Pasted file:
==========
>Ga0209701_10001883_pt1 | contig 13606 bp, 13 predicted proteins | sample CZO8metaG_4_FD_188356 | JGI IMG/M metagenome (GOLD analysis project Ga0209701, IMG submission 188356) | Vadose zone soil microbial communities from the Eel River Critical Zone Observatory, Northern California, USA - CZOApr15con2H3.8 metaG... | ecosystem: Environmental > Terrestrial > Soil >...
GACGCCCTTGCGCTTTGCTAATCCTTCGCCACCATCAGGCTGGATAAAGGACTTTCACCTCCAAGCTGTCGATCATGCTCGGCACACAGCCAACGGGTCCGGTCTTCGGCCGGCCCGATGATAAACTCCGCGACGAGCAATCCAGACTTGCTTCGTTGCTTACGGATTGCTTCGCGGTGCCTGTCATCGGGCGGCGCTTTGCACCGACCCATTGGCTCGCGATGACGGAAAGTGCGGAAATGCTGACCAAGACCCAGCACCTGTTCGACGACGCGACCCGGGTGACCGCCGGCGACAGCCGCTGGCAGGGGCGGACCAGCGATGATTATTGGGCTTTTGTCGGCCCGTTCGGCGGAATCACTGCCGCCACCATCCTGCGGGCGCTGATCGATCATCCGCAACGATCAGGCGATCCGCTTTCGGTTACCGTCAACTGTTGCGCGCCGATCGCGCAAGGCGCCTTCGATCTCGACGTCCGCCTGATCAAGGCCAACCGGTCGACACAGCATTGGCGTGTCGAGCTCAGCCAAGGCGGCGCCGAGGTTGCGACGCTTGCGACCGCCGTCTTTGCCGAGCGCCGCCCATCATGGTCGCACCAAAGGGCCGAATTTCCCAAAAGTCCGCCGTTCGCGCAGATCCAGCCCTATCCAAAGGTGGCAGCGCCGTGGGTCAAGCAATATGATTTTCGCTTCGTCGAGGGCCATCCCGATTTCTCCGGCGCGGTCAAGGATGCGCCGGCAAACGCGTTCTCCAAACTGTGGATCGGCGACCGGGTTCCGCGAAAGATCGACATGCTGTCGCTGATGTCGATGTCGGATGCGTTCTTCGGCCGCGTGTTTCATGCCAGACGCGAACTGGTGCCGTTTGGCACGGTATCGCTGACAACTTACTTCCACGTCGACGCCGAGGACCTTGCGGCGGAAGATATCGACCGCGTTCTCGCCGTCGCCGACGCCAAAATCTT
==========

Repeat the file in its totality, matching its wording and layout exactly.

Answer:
>Ga0209701_10001883_pt1 | contig 13606 bp, 13 predicted proteins | sample CZO8metaG_4_FD_188356 | JGI IMG/M metagenome (GOLD analysis project Ga0209701, IMG submission 188356) | Vadose zone soil microbial communities from the Eel River Critical Zone Observatory, Northern California, USA - CZOApr15con2H3.8 metaG... | ecosystem: Environmental > Terrestrial > Soil >...
GACGCCCTTGCGCTTTGCTAATCCTTCGCCACCATCAGGCTGGATAAAGGACTTTCACCTCCAAGCTGTCGATCATGCTCGGCACACAGCCAACGGGTCCGGTCTTCGGCCGGCCCGATGATAAACTCCGCGACGAGCAATCCAGACTTGCTTCGTTGCTTACGGATTGCTTCGCGGTGCCTGTCATCGGGCGGCGCTTTGCACCGACCCATTGGCTCGCGATGACGGAAAGTGCGGAAATGCTGACCAAGACCCAGCACCTGTTCGACGACGCGACCCGGGTGACCGCCGGCGACAGCCGCTGGCAGGGGCGGACCAGCGATGATTATTGGGCTTTTGTCGGCCCGTTCGGCGGAATCACTGCCGCCACCATCCTGCGGGCGCTGATCGATCATCCGCAACGATCAGGCGATCCGCTTTCGGTTACCGTCAACTGTTGCGCGCCGATCGCGCAAGGCGCCTTCGATCTCGACGTCCGCCTGATCAAGGCCAACCGGTCGACACAGCATTGGCGTGTCGAGCTCAGCCAAGGCGGCGCCGAGGTTGCGACGCTTGCGACCGCCGTCTTTGCCGAGCGCCGCCCATCATGGTCGCACCAAAGGGCCGAATTTCCCAAAAGTCCGCCGTTCGCGCAGATCCAGCCCTATCCAAAGGTGGCAGCGCCGTGGGTCAAGCAATATGATTTTCGCTTCGTCGAGGGCCATCCCGATTTCTCCGGCGCGGTCAAGGATGCGCCGGCAAACGCGTTCTCCAAACTGTGGATCGGCGACCGGGTTCCGCGAAAGATCGACATGCTGTCGCTGATGTCGATGTCGGATGCGTTCTTCGGCCGCGTGTTTCATGCCAGACGCGAACTGGTGCCGTTTGGCACGGTATCGCTGACAACTTACTTCCACGTCGACGCCGAGGACCTTGCGGCGGAAGATATCGACCGCGTTCTCGCCGTCGCCGACGCCAAAATCTT